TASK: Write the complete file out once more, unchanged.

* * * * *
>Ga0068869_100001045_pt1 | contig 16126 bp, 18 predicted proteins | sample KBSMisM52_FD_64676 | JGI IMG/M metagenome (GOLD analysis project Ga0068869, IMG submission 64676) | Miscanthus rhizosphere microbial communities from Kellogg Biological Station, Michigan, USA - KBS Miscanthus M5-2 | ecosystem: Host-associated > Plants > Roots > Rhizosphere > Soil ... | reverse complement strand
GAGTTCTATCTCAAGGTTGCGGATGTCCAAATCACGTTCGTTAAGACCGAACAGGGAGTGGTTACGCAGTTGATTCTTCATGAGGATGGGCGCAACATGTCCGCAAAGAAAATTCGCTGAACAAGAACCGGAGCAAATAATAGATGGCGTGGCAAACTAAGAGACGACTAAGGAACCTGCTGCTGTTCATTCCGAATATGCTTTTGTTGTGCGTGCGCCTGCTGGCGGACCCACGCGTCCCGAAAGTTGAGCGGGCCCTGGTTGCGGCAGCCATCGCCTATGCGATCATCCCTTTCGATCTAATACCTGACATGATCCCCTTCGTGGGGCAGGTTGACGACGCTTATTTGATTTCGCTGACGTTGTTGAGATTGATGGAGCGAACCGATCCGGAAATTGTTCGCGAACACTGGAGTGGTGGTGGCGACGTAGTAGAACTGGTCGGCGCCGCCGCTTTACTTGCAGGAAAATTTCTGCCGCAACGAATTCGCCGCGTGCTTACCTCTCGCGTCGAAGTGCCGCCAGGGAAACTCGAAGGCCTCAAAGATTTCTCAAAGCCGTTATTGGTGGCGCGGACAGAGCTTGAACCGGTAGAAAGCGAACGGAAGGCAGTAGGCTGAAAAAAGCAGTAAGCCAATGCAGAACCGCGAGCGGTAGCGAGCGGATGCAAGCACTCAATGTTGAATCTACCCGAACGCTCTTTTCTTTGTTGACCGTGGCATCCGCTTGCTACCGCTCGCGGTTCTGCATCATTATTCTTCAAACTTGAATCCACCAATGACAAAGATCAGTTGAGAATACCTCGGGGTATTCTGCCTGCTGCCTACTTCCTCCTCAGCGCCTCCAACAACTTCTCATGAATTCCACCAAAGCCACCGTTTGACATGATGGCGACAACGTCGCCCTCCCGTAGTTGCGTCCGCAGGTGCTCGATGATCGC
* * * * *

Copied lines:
>Ga0068869_100001045_pt1 | contig 16126 bp, 18 predicted proteins | sample KBSMisM52_FD_64676 | JGI IMG/M metagenome (GOLD analysis project Ga0068869, IMG submission 64676) | Miscanthus rhizosphere microbial communities from Kellogg Biological Station, Michigan, USA - KBS Miscanthus M5-2 | ecosystem: Host-associated > Plants > Roots > Rhizosphere > Soil ... | reverse complement strand
GAGTTCTATCTCAAGGTTGCGGATGTCCAAATCACGTTCGTTAAGACCGAACAGGGAGTGGTTACGCAGTTGATTCTTCATGAGGATGGGCGCAACATGTCCGCAAAGAAAATTCGCTGAACAAGAACCGGAGCAAATAATAGATGGCGTGGCAAACTAAGAGACGACTAAGGAACCTGCTGCTGTTCATTCCGAATATGCTTTTGTTGTGCGTGCGCCTGCTGGCGGACCCACGCGTCCCGAAAGTTGAGCGGGCCCTGGTTGCGGCAGCCATCGCCTATGCGATCATCCCTTTCGATCTAATACCTGACATGATCCCCTTCGTGGGGCAGGTTGACGACGCTTATTTGATTTCGCTGACGTTGTTGAGATTGATGGAGCGAACCGATCCGGAAATTGTTCGCGAACACTGGAGTGGTGGTGGCGACGTAGTAGAACTGGTCGGCGCCGCCGCTTTACTTGCAGGAAAATTTCTGCCGCAACGAATTCGCCGCGTGCTTACCTCTCGCGTCGAAGTGCCGCCAGGGAAACTCGAAGGCCTCAAAGATTTCTCAAAGCCGTTATTGGTGGCGCGGACAGAGCTTGAACCGGTAGAAAGCGAACGGAAGGCAGTAGGCTGAAAAAAGCAGTAAGCCAATGCAGAACCGCGAGCGGTAGCGAGCGGATGCAAGCACTCAATGTTGAATCTACCCGAACGCTCTTTTCTTTGTTGACCGTGGCATCCGCTTGCTACCGCTCGCGGTTCTGCATCATTATTCTTCAAACTTGAATCCACCAATGACAAAGATCAGTTGAGAATACCTCGGGGTATTCTGCCTGCTGCCTACTTCCTCCTCAGCGCCTCCAACAACTTCTCATGAATTCCACCAAAGCCACCGTTTGACATGATGGCGACAACGTCGCCCTCCCGTAGTTGCGTCCGCAGGTGCTCGATGATCGC